Despite the heroic efforts of some folks to manipulate the data, it is clear that MMR vaccination rates dropped and measles cases jumped in the years after Wakefield’s MMR scare.
But even if his paper scared people away from vaccinating and protecting their kids, he was never really found guilty of fraud, was he?
How do you define fraud?
“The Office of Research Integrity in the United States defines fraud as fabrication, falsification, or plagiarism.13 Deer unearthed clear evidence of falsification. He found that not one of the 12 cases reported in the 1998 Lancet paper was free of misrepresentation or undisclosed alteration, and that in no single case could the medical records be fully reconciled with the descriptions, diagnoses, or histories published in the journal.
Who perpetrated this fraud? There is no doubt that it was Wakefield. Is it possible that he was wrong, but not dishonest: that he was so incompetent that he was unable to fairly describe the project, or to report even one of the 12 children’s cases accurately? No.”
Fiona Godlee on Wakefield’s article linking MMR vaccine and autism was fraudulent
But those charges from the General Medical Council were later all overturned, weren’t they?
While charges against John Walker-Smith, a co-author of Wakefield’s study, were dropped on appeal, that doesn’t exonerate Wakefield in anyway. Remember, John Walker-Smith was actually against blaming the MMR vaccine and unlike Wakefield, he and another co-author actually published their own press release stating continued support of the use of the MMR vaccine.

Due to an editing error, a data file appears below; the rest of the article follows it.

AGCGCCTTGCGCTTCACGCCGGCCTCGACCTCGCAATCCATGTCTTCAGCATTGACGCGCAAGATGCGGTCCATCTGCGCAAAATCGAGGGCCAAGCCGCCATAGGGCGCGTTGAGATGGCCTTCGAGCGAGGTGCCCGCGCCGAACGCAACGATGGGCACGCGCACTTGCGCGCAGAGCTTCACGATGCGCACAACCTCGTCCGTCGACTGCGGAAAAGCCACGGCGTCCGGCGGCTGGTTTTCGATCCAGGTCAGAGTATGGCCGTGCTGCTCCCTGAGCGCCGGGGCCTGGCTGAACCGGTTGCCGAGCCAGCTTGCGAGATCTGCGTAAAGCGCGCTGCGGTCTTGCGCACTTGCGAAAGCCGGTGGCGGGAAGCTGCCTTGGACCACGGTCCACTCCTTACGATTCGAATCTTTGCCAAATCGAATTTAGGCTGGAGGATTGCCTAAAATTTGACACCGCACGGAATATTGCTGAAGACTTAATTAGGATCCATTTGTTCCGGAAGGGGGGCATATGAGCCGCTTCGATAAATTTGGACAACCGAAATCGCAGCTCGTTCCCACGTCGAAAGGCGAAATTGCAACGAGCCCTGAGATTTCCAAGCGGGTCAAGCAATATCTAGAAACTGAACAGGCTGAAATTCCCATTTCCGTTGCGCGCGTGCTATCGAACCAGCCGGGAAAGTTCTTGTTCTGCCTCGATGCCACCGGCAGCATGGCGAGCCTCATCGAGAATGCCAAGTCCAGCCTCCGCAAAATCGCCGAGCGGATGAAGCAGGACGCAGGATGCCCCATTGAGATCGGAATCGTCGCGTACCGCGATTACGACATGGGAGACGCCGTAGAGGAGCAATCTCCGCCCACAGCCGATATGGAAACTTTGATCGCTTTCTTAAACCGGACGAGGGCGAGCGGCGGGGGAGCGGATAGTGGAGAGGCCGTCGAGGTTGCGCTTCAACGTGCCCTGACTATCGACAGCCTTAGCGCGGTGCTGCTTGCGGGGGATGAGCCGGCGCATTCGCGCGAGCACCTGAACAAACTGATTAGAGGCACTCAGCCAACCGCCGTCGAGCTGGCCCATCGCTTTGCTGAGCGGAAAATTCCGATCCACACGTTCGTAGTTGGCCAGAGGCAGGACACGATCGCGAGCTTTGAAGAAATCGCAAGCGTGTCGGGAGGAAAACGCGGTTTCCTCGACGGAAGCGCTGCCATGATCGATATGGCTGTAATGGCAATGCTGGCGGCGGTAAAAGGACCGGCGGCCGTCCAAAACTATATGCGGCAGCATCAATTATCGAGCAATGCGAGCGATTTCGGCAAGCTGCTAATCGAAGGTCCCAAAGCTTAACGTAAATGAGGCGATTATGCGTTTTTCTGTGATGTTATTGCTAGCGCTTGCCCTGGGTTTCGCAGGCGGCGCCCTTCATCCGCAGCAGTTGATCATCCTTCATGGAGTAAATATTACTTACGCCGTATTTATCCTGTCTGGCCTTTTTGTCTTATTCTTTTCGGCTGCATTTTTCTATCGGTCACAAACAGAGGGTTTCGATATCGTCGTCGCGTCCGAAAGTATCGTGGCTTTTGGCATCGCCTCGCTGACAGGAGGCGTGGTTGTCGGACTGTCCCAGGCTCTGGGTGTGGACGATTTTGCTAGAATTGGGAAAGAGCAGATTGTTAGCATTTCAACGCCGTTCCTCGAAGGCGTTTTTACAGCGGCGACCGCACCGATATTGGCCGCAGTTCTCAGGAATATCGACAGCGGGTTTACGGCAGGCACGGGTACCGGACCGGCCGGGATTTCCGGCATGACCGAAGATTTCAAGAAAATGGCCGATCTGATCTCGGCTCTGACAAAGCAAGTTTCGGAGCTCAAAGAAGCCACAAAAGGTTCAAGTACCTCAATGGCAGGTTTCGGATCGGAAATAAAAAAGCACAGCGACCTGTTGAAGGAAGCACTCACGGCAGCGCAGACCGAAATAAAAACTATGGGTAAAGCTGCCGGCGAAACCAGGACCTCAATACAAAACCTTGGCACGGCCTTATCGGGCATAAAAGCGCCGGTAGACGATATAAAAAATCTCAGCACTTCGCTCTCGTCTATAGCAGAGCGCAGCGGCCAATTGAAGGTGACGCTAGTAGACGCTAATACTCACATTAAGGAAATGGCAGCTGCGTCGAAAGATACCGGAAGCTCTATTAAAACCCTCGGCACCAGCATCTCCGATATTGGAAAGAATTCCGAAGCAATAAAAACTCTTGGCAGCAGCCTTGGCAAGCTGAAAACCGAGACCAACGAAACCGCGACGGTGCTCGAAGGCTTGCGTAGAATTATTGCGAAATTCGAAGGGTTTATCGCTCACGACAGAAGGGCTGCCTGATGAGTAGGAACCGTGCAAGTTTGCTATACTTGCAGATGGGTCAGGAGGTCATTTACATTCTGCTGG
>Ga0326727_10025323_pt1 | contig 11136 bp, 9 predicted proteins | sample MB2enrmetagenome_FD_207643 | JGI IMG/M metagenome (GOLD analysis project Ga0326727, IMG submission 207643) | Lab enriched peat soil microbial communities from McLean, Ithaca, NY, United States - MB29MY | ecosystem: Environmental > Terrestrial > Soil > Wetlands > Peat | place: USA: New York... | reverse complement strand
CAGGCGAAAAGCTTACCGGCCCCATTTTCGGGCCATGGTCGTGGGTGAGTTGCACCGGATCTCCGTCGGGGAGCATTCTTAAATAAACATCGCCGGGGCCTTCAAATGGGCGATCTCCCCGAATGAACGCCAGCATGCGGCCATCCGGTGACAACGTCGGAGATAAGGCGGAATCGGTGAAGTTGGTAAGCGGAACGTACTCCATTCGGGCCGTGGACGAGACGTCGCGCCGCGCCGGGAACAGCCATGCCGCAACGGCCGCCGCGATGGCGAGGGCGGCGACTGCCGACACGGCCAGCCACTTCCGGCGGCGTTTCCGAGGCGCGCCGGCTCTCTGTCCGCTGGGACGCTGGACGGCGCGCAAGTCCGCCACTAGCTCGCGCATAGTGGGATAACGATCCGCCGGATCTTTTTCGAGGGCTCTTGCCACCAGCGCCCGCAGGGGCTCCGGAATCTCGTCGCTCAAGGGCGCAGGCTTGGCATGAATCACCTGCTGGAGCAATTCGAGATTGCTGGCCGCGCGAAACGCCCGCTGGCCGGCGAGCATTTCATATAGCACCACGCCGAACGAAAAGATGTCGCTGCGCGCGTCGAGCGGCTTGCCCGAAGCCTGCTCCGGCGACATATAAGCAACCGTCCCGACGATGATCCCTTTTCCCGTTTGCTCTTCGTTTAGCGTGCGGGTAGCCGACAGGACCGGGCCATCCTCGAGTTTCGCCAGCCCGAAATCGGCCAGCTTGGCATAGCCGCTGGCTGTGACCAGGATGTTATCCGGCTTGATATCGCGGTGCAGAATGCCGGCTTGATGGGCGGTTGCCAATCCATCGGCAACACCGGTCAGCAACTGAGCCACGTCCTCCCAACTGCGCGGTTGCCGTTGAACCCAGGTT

But the other coauthors have stood by the results of the paper, haven’t they?
“We wish to make it clear that in this paper no causal link was established between MMR vaccine and autism as the data were insufficient. However, the possibility of such a link was raised and consequent events have had major implications for public health. In view of this, we consider now is the appropriate time that we should together formally retract the interpretation placed upon these findings in the paper, according to precedent.”
Retraction of an Interpretation
They stood by the idea that it is important that research be done so that gastrointestinal problems in autistic children can be recognized and treated. Almost all of them retracted Wakefield’s interpretation of the paper though.
Yeah, but other studies have proven Wakefield to be right though, haven’t they?
No, they haven’t. In fact, other labs could not even replicate Wakefield’s original study.
But Wakefield’s Lancet paper wasn’t retracted because it’s findings were wrong…
Yes it was!
“Following the judgment of the UK General Medical Council’s Fitness to Practise Panel on Jan 28, 2010, it has become clear that several elements of the 1998 paper by Wakefield et al are incorrect, contrary to the findings of an earlier investigation. In particular, the claims in the original paper that children were “consecutively referred” and that investigations were “approved” by the local ethics committee have been proven to be false. Therefore we fully retract this paper from the published record.”
Retraction—Ileal-lymphoid-nodular hyperplasia, non-specific colitis, and pervasive developmental disorder in children
Their false narratives and myths attempt to rewrite history and make you forget that he doesn’t just scare parents away from vaccinating and protecting their kids, he hurts autistic kids and their families.